Alexander revealed her own process of personal transformation in the midst of political and legal work on racial justice for the American Civil Liberties Union in Oakland, California. Through her story, she showed the development of her consciousness-raising that eventually led her to claim mass incarceration is the “moral equivalent to Jim Crow.” She argues that in the U.S., we have re-created a racial caste system that labels people of color as criminals.
In this video of a lecture previously recorded to the one I saw this past week, Alexander offers a challenge to all those concerned about mass incarceration:
Tomorrow, Wednesday, November 10, 2010, the Truth Commission on Conscience in War will release its groundbreaking report on the “moral injuries” of veterans in a Washington, D.C.press conference. Will you be in the D.C. area this week? Consider attending the press conference and its accompanying events (below).
The Truth Commission on Conscience in War is a national coalition of over 60 religious, veterans, academic, and advocacy groups. The Commission’s report calls for greater religious freedom and protection of moral conscience in the military, citing “moral injuries” suffered by veterans, and announcing next steps. Dr. Rita Brock, Chair of the Commission Planning Committee, Rev. Herman Keizer, Jr., veteran, former Army chaplain and host of the Truth Commission, as well as five veterans will speak.
The Commission report draws on testimony from veterans, theologians, ethicists, physicians, and other experts at a public hearing in New Yorklast March. Among the veteran testifiers, Logan Mehl-Laituri revealed the need for further protection of a soldier’s religious freedom: “If I could serve our country without killing, I never would have been a conscientious objector…Christ bid me drop my weapon, and I had no choice but to respond.”
On Sunday, March 21, 2010, a diverse coalition of veterans, scholars, and faith leaders will hold a public hearing for the Truth Commission on Conscience in War, bringing the public an opportunity for lament and interfaith dialogue on moral conscience in the military. Testifiers will offer their stories and expert testimonies on the issues of conscience facing U.S. service members in war and a group of commissioners will reflect on their contributions in order to promote further dialogue and advocacy.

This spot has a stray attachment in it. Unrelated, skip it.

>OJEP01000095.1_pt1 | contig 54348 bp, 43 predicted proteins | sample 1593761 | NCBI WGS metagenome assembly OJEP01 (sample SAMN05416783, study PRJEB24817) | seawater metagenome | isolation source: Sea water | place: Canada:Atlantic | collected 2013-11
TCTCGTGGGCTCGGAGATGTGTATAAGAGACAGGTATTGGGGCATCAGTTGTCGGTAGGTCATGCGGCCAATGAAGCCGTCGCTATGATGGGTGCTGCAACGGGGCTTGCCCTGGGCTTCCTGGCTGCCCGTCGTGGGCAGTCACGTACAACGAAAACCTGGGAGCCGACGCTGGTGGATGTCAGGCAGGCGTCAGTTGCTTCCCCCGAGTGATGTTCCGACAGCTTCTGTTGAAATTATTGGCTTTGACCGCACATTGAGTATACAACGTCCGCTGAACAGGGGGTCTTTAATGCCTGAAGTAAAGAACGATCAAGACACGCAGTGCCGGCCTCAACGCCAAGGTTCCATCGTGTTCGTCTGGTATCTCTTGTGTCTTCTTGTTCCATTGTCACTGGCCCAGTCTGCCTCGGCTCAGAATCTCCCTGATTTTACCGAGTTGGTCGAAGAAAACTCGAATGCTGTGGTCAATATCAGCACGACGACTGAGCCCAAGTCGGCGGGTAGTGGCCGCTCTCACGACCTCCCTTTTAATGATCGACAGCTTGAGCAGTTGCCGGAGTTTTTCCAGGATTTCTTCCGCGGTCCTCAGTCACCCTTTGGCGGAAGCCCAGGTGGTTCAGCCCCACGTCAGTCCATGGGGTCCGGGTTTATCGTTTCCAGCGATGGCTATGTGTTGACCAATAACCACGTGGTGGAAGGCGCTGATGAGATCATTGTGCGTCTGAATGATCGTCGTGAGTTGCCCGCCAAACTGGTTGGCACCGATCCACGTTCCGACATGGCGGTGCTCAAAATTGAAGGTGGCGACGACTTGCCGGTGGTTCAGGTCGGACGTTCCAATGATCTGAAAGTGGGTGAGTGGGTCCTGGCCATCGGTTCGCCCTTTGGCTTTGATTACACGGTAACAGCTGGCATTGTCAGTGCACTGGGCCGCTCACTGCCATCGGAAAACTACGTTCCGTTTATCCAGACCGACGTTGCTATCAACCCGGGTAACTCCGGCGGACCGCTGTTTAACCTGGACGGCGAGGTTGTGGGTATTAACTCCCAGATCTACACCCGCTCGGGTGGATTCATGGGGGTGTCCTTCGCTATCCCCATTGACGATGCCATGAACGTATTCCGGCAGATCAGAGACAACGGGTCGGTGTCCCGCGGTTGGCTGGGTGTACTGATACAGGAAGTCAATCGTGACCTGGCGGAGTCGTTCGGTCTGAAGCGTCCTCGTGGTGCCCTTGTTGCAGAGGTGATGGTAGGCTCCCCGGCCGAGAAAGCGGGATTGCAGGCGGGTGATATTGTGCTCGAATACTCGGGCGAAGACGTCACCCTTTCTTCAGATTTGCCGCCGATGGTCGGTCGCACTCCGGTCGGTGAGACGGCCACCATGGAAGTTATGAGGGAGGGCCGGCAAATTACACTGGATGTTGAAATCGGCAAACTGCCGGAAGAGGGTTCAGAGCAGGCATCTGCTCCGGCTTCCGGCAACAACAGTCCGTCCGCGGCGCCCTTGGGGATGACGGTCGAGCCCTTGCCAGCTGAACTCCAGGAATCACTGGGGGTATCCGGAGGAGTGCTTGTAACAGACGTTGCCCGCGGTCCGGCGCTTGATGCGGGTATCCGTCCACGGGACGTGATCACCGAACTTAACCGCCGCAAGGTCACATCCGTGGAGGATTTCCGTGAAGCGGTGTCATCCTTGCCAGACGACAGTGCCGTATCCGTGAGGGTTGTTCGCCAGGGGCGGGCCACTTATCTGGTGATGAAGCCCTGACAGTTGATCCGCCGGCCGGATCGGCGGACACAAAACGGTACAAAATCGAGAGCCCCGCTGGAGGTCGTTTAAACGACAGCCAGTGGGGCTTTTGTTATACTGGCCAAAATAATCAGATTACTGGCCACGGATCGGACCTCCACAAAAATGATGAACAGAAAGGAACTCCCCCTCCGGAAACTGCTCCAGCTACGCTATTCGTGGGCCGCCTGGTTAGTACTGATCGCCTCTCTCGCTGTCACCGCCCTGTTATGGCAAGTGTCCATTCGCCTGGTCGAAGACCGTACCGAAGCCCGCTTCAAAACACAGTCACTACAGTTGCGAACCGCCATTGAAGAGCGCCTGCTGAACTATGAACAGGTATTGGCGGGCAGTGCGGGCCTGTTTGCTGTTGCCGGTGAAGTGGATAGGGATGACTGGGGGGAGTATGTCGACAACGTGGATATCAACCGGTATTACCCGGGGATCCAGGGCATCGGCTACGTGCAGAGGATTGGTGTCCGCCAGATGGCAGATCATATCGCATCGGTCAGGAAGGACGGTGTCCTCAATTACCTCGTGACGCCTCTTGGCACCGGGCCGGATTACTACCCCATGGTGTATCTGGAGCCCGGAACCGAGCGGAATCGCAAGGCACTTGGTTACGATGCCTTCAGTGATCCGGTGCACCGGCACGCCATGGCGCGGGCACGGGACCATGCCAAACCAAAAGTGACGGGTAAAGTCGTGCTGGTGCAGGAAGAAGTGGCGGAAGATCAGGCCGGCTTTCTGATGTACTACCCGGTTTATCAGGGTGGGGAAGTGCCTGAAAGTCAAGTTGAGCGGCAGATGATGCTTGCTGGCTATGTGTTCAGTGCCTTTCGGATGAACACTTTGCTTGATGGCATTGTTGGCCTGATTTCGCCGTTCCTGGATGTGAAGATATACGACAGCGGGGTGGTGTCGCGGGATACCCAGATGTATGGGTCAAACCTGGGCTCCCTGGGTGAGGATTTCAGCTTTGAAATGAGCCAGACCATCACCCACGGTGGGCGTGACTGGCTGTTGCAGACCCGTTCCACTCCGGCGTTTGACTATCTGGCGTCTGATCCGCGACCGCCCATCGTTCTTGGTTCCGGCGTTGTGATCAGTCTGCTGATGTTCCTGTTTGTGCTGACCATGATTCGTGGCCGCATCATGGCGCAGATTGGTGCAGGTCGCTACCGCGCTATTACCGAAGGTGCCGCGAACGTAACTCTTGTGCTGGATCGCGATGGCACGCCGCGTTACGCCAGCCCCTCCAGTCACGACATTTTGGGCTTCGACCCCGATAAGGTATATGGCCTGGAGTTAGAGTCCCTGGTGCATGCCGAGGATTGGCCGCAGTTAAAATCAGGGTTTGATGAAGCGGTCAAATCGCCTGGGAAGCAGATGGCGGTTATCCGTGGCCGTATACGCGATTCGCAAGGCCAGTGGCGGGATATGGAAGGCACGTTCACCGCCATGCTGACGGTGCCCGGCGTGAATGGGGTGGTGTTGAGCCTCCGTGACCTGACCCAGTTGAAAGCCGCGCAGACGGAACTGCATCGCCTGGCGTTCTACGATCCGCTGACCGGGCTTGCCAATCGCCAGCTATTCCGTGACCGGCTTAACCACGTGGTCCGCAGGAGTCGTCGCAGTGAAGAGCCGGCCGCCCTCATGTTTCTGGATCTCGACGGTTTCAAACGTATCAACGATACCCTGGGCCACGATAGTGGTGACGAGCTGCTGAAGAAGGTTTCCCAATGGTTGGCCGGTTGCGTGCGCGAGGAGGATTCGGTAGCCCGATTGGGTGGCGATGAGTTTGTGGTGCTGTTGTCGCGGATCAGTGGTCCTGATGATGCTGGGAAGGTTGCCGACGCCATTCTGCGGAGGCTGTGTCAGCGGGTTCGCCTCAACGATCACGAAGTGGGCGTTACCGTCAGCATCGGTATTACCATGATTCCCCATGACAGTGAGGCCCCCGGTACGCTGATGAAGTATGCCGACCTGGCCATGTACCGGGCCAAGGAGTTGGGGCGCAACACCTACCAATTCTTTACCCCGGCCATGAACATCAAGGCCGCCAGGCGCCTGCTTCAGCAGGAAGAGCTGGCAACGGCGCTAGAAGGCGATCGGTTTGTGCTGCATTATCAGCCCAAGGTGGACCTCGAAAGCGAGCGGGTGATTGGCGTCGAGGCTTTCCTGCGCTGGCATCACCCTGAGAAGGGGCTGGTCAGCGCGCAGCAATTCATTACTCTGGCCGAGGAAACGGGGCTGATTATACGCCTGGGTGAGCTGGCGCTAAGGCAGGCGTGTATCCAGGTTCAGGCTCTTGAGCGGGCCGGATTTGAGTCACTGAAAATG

The public hearing of the Truth Commission will open up a national interfaith dialogue on the moral decisions that each military service member faces. Held at the historic Riverside Church in New York City, the public hearing begins at 4:00 p.m. on Sunday and is free and open to the public.
To create the Truth Commission, Brock has worked with the filmmakers behind “Soldiers of Conscience,” an Emmy-winning documentary film that follows several soldiers through their moral decision-making on whether to fight in the war in Iraq or apply to be Conscientious Objectors. In her piece, “Moral Conscience in War: Small Acts of Repair,” Brock tells the stories of her father’s US Army service, including two tours in Vietnam. She explains how her father’s stories and the influence of veterans she has grown to respect have shown her how opportunities for repair and healing during war can come in many sizes.
Moral Conscience In War: Small Acts Of Repair
By Rita Nakashima Brock
My father Roy, from rural Mississippi, was barely 18 and had an eighth grade education when he joined the U.S. Army in 1941. He was captured in North Africa and spent the rest of the war as a POW. A career enlisted man, he served two tours in Vietnam as a medic who ran a battlefield aide station.
In the days before cell phones and email, my father sent us cassette tapes and letters. As the oldest child of three, I received my own tape.